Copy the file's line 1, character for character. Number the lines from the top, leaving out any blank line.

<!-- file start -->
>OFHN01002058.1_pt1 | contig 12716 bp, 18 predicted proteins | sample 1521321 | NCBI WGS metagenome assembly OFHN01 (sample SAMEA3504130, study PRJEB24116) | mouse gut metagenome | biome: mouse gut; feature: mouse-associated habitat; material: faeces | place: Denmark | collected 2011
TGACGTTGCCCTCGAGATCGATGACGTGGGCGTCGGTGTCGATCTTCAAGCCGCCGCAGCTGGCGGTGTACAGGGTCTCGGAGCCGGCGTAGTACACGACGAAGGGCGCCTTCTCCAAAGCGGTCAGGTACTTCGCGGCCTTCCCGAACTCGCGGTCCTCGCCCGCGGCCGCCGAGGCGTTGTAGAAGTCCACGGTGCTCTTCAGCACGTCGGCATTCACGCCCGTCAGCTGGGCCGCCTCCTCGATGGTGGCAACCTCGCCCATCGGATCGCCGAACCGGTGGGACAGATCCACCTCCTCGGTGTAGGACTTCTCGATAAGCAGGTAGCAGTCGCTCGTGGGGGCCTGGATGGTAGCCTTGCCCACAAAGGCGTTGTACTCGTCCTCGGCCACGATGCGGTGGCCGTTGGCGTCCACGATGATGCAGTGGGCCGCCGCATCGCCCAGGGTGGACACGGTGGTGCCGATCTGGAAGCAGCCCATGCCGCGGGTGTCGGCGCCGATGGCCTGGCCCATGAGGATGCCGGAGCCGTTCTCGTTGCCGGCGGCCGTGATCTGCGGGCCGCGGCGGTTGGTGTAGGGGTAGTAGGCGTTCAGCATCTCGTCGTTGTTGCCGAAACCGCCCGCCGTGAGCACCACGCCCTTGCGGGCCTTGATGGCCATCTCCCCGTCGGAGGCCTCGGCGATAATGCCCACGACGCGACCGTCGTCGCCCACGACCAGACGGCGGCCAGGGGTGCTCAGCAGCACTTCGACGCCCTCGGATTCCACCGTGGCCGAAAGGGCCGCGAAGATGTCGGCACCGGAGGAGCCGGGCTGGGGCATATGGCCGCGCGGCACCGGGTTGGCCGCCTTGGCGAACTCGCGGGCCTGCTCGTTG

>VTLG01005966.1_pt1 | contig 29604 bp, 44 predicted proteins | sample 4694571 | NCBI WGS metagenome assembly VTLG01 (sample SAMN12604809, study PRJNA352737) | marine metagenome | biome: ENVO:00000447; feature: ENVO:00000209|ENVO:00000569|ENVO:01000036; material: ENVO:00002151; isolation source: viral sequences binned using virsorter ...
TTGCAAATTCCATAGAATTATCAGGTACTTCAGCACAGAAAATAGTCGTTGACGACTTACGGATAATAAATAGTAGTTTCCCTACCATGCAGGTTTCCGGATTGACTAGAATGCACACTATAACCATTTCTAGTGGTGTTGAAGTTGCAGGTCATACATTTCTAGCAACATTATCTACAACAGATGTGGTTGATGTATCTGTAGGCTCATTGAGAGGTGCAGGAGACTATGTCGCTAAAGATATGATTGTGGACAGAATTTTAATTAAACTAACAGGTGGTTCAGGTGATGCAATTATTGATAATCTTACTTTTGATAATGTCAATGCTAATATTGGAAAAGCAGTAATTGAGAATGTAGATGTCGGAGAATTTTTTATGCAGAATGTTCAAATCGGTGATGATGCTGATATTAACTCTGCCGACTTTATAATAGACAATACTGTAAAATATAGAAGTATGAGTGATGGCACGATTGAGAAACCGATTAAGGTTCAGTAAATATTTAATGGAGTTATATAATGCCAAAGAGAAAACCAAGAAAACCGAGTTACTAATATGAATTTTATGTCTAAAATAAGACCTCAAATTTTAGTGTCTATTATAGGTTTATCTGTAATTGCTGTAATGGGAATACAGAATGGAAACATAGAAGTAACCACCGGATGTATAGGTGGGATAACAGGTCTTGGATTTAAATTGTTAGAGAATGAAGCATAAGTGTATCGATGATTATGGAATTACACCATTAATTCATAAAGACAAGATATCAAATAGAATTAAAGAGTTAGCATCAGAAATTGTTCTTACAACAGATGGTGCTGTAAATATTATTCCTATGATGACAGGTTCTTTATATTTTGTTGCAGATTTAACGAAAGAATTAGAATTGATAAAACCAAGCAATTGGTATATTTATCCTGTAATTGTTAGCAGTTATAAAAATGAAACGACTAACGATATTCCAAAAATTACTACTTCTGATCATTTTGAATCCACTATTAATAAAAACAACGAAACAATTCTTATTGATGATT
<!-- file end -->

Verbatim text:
>OFHN01002058.1_pt1 | contig 12716 bp, 18 predicted proteins | sample 1521321 | NCBI WGS metagenome assembly OFHN01 (sample SAMEA3504130, study PRJEB24116) | mouse gut metagenome | biome: mouse gut; feature: mouse-associated habitat; material: faeces | place: Denmark | collected 2011